If it is not possible to visit Poland to submit the application, a direct call to the bank’s landline allows to make an initial enquiry to the bank assistant, who will later direct the case to the bank’s regional product manager. Usually, regional product manager contacts with the client through e-mail (and sometimes phone) in order to obtain required documents. In most instances, scans are enough to complete the process, but later on a visit may be required to show original copies of corporate documents (and passport). The other parts of the process are filling up bank forms and answering questions about business profile of client, which are being submitted by the manager.

Lastly, some banks offer to submit the application through an online form. It’s generally a convenient option from the perspective of a client, but one should keep in mind, that additional questions may still be asked, and the bank most probably will require to submit corporate documents of the client to back up the application with some evidence.

Step 2 – complete KYC (Know Your Client) requirements

After the step of submitting application on opening corporate account, the KYC procedure is being started. It is mandatory for all residents of third countries, including the member states of European Union. Only the companies with Polish share capital and board members are allowed to skip this procedure.

As a word of introduction, in this procedure banks verify their future customers in order to prevent money laundering, financial frauds and financing terrorism. In order to comply with anti-money laundering regulation, banks need to gather a set of information and documents, which verify the profile of bank’s client.

The process may become even more strict, if the company is a start-up, meaning that it had been formed recently, it has no financial records, no official contracts, lacks a real office and doesn’t have any employees. Because such state of the company makes the relationship very uncertain for the bank, so some documents regarding the shareholders, management board members may be needed, as it will prove, that the person or entities related to the start-up are reliable business partners.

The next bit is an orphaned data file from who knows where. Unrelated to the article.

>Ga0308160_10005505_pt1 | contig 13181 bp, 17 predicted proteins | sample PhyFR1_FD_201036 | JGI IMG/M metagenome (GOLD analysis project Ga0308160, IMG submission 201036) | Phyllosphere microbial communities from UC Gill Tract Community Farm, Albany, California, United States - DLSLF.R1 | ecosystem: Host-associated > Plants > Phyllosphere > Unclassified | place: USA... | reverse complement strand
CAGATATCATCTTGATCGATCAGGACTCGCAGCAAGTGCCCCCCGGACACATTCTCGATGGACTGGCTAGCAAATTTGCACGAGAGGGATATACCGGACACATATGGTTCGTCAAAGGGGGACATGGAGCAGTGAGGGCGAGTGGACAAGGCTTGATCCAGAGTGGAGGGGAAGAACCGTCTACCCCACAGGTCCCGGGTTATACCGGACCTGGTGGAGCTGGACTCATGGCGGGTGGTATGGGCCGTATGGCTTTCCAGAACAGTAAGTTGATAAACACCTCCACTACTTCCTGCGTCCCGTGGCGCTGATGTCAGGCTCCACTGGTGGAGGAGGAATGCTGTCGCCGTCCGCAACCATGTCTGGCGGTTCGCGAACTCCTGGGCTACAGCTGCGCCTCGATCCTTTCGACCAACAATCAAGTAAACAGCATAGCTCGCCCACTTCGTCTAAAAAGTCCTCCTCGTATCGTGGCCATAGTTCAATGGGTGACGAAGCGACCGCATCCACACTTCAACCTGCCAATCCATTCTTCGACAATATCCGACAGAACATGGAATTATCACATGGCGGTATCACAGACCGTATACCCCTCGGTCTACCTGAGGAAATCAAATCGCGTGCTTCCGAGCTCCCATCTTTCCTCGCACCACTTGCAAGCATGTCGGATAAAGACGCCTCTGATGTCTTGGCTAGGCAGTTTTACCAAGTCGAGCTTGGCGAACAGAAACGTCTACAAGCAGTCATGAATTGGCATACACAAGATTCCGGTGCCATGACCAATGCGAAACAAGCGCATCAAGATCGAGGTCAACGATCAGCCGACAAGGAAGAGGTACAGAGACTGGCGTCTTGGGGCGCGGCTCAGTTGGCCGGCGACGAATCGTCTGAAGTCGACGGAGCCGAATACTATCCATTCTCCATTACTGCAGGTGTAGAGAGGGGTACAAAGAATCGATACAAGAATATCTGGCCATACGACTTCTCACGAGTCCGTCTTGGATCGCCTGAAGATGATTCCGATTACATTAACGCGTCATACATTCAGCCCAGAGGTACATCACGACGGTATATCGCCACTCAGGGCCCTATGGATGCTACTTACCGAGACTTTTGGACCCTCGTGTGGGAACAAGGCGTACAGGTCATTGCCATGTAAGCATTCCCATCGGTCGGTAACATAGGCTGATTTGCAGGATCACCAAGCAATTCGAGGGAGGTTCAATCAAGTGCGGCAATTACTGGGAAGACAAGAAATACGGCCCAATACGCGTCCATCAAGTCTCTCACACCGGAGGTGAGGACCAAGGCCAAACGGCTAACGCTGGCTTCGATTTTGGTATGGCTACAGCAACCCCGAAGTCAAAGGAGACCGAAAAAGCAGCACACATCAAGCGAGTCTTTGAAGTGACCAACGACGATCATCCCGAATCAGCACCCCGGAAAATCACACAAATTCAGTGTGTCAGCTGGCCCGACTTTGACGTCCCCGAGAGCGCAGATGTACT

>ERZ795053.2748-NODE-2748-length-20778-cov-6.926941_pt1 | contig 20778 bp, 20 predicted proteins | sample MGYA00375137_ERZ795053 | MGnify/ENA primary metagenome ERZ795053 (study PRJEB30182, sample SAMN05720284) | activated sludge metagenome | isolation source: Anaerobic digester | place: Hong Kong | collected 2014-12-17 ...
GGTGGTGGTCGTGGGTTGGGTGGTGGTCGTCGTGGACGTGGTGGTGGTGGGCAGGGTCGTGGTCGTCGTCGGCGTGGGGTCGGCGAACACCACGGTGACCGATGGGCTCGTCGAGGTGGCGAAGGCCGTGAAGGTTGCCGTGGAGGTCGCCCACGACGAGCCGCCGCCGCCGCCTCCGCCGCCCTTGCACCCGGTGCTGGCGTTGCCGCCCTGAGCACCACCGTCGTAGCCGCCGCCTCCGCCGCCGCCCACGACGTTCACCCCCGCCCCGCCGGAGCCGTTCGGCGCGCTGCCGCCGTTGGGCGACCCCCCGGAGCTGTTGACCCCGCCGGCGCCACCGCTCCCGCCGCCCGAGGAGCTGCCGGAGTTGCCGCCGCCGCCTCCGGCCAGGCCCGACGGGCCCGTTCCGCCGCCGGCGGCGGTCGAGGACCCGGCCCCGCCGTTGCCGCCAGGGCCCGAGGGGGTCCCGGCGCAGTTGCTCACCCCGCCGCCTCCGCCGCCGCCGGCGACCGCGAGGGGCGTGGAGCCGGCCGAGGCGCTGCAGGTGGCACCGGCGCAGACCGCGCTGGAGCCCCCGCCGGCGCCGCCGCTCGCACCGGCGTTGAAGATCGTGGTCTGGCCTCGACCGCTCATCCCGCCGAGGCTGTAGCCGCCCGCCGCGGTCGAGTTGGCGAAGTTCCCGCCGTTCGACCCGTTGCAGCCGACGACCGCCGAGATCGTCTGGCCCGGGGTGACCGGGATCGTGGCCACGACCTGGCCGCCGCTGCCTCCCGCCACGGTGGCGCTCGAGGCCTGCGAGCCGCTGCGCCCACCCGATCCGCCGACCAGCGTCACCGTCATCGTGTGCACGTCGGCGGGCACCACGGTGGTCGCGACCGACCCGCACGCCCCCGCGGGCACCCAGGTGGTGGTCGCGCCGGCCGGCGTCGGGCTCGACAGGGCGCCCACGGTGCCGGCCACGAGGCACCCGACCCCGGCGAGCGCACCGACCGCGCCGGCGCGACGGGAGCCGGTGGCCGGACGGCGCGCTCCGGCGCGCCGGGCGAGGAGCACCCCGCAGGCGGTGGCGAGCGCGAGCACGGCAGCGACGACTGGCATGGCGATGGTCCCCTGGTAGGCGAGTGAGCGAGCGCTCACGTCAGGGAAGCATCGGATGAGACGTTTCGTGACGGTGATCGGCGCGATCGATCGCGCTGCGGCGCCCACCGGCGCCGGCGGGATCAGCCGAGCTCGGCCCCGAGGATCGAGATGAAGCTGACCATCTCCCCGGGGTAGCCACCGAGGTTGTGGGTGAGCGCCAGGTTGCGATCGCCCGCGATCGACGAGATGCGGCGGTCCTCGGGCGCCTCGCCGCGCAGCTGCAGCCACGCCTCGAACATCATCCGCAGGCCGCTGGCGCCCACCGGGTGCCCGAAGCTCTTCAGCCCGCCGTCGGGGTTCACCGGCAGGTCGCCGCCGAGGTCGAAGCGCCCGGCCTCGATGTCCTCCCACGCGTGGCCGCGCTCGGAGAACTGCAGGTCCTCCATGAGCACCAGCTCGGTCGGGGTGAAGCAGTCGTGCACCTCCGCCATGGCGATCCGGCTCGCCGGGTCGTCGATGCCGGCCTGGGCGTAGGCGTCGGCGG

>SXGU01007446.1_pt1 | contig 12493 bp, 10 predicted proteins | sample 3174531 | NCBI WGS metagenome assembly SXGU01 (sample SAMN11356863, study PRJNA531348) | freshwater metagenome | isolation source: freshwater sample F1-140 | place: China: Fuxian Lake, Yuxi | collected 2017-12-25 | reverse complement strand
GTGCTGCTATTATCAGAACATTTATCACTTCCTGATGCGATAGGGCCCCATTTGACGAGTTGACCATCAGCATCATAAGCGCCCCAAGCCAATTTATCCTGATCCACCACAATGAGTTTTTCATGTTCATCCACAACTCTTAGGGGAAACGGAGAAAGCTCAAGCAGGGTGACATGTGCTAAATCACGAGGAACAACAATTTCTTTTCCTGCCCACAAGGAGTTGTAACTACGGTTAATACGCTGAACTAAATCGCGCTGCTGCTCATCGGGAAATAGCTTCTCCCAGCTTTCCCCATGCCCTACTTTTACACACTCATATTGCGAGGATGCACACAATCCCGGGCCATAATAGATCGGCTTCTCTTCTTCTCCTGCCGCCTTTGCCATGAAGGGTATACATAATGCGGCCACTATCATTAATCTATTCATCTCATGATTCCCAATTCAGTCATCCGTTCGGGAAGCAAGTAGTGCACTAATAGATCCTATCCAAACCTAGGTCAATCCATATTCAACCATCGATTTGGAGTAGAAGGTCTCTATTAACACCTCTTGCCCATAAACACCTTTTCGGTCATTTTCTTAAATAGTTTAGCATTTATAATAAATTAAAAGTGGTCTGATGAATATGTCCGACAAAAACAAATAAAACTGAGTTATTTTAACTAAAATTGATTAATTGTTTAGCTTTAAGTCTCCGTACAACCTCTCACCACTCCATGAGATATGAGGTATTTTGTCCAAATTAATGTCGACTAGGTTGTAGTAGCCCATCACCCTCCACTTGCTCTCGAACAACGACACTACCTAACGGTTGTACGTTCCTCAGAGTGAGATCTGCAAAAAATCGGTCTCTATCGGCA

Verification - KYC

Usually required documents for bank account opening

In most cases, the banks demand the following documents:

  • Articles of association,
  • Share transfer agreement (if applicable),
  • Resolutions on appointment of new management board,
  • Notification on beneficiary owner of the company,
  • Passport or nation ID scans for the board members.

In case the main shareholder of the company is a foreign entity (ie. parent company), the process may become more complex, as the bank will most probably require all documents which can prove the ultimate beneficiary of the company incorporated in Poland. When a country of incorporation of a parent company has access to the beneficiary registry, and it is possible to obtain corporate documents (ie. excerpt of the company from commercial registry, articles of association, shareholder certificate – depending on the country of incorporation) to prove the final beneficiary of the company. Otherwise, the possibility of opening the account will be very limited.

Q&A prior to bank account opening

In the process, bank will surely ask several clarifying questions in order to better understand the nature of your business. Some of the questions may concern:

  • business activities, which company is going to conduct,
  • products or services offered by the company,
  • contractors of the company,
  • sources of income,
  • declared income in the current/upcoming year.

On the other side, opening account for a company which already operates in Poland for some time gets a lot of easier, if the company operates in a stable way. Banks may ask about financial statements of the company to check, whether the turnover included therein proves the company’s financial liquidity.

Risk factors in bank account opening

There are a couple of factors, which are related to the companies, which are deemed as “risky” for the banks. If one of them occurs,  the bank may raise its awareness and ask some more clarifying questions, or in the worst scenario reject the application due to the high risk of opening account.

  • risky scope of business – ie. trading metals, fuel, luxury goods, weaponry, dual-use goods, tobacco products, gambling,
  • business activity focused on financial markets, including trading cryptocurrencies,